Tennessee’s immunity provisions do not prohibit a county, municipality, or metropolitan government, however, from bringing an action against a firearms or ammunition manufacturer or dealer for breach of contract or warranty as to firearms or ammunition purchased by the county, municipality, or metropolitan government.3 Individual persons are are not precluded from bringing a cause of action for breach of a written contract, breach of an express warranty, or for injuries resulting from defects in the materials or workmanship in the manufacture of a firearm.4 These exceptions to immunity do not apply in any other litigation brought by an individual against a firearms or ammunition manufacturer, trade association or dealer.5

For detailed information about government and private party lawsuits against the gun industry, the status of litigation involving gun industry immunity statutes in various states, or pending gun industry immunity legislation, visit the Brady Center’s Legal Action Project and the Coalition to Stop Gun Violence’s Gun Industry Immunity page.

See our Immunity Statutes policy summary for a comprehensive discussion of this issue.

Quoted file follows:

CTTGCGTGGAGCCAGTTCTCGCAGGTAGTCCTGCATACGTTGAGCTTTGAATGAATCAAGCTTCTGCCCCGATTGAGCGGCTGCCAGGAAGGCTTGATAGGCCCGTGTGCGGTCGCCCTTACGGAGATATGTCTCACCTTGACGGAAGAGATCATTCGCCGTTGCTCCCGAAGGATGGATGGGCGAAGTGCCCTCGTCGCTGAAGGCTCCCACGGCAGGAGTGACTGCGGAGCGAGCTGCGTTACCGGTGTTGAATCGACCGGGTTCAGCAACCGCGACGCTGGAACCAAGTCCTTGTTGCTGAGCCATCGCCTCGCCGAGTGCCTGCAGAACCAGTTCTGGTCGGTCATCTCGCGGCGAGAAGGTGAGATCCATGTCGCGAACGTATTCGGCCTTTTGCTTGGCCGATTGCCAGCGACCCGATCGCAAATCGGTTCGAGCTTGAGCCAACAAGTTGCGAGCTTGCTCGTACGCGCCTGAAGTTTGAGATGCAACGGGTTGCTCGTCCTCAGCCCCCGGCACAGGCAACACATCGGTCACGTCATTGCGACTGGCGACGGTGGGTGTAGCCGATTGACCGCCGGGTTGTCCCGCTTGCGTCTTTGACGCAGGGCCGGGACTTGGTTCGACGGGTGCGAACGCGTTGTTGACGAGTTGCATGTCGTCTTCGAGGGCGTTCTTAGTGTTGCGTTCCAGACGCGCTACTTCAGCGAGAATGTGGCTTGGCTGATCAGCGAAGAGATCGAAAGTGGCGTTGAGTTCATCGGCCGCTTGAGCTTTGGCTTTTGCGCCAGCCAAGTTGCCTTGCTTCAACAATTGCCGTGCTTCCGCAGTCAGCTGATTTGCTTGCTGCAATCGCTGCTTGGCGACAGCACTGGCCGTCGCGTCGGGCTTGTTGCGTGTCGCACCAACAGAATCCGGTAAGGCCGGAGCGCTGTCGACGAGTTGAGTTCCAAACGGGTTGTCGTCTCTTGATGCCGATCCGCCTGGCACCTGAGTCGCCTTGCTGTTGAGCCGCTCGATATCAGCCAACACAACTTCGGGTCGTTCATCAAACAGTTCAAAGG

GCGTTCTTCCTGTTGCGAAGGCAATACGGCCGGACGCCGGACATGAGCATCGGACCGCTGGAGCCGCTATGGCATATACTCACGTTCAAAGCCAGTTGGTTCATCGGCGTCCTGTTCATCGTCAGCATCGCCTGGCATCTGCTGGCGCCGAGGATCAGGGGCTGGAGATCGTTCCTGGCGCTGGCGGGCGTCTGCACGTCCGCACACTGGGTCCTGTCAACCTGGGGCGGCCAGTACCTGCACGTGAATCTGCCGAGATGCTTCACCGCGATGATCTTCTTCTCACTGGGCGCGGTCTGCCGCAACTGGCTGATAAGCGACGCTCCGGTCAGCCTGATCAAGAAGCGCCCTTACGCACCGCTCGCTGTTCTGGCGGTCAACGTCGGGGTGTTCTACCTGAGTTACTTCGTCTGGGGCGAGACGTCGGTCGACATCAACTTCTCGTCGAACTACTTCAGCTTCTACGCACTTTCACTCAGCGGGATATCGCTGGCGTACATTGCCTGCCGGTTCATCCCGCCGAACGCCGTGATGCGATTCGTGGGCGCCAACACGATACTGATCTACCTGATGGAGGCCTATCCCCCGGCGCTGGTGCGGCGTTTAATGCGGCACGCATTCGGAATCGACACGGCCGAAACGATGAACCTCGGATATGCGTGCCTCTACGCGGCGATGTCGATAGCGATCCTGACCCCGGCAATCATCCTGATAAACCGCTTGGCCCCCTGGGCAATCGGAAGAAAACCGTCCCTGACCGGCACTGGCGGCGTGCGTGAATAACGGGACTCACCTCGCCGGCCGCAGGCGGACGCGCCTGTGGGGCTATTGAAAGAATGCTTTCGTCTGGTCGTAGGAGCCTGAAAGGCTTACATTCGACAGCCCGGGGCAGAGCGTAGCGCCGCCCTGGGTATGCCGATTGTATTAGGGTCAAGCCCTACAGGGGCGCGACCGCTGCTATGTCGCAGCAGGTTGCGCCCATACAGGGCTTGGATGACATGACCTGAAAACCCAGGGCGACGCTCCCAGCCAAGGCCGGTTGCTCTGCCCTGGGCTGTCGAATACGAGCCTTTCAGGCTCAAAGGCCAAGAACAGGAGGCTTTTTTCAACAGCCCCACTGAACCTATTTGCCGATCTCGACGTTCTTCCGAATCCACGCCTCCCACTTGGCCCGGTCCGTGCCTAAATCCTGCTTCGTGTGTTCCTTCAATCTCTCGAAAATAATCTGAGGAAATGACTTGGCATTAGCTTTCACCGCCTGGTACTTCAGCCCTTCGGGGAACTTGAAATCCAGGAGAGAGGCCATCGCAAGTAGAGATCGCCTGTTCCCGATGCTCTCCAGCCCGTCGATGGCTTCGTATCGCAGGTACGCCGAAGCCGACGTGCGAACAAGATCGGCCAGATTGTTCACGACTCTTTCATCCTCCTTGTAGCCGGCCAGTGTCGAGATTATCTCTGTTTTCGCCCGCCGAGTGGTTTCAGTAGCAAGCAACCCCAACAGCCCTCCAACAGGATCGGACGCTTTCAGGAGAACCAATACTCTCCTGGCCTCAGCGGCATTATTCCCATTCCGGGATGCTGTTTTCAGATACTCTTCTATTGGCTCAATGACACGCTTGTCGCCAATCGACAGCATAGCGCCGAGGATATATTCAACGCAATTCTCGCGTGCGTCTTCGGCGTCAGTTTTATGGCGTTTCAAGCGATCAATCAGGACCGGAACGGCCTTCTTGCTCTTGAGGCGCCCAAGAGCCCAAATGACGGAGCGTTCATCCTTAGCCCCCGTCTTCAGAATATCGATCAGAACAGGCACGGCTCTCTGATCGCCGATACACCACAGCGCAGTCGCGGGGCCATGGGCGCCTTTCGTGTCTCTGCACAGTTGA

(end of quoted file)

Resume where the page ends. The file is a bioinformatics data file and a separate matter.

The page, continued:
1. Tenn. Code Ann. § 39-17-1314(b). []
  2. Tenn. Code Ann. § 39-17-1314(c)(1). []
  3. Tenn. Code Ann. § 39-17-1314(c)(2). []
  4. Tenn. Code Ann. § 39-17-1314(c)(3). []
  5. Tenn. Code Ann. § 39-17-1314(d). []

Gun Shows in Tennessee

Posted on Tuesday, September 1st, 2015

Tennessee does not regulate gun shows. In fact, an exception to the prohibition on possessing certain proscribed weapons with the intent to go armed (not including most handguns and long guns)1 allows individuals to possess such firearms when conducting or attending “gun and knife shows” where the program has been approved by the administrator of the recreational building or property.2

See the  Tennessee Private Sales section for state laws that apply at gun shows.

See our Gun Shows policy summary for a comprehensive discussion of this issue.

  1. See Tenn. Code Ann. §§ 39-17-1302(a), 39-17-1311(a) (prohibited weapons include machine guns, short-barreled rifles or shotguns, and any other implements “for infliction of serious bodily injury or death” which have no lawful purpose). []
  2. Tenn. Code Ann. § 39-17-1311(b)(1)(J)(iii). []

Reporting Lost or Stolen Firearms in Tennessee

Posted on Tuesday, September 1st, 2015

Tennessee does not require firearms owners to report the loss or theft of a firearm.

See our Reporting Lost or Stolen Firearms policy summary for a comprehensive discussion of this issue.

Prohibited Purchasers Generally in Tennessee

Posted on Tuesday, September 1st, 2015

See our Prohibited Purchasers policy summary  for a comprehensive discussion of this issue.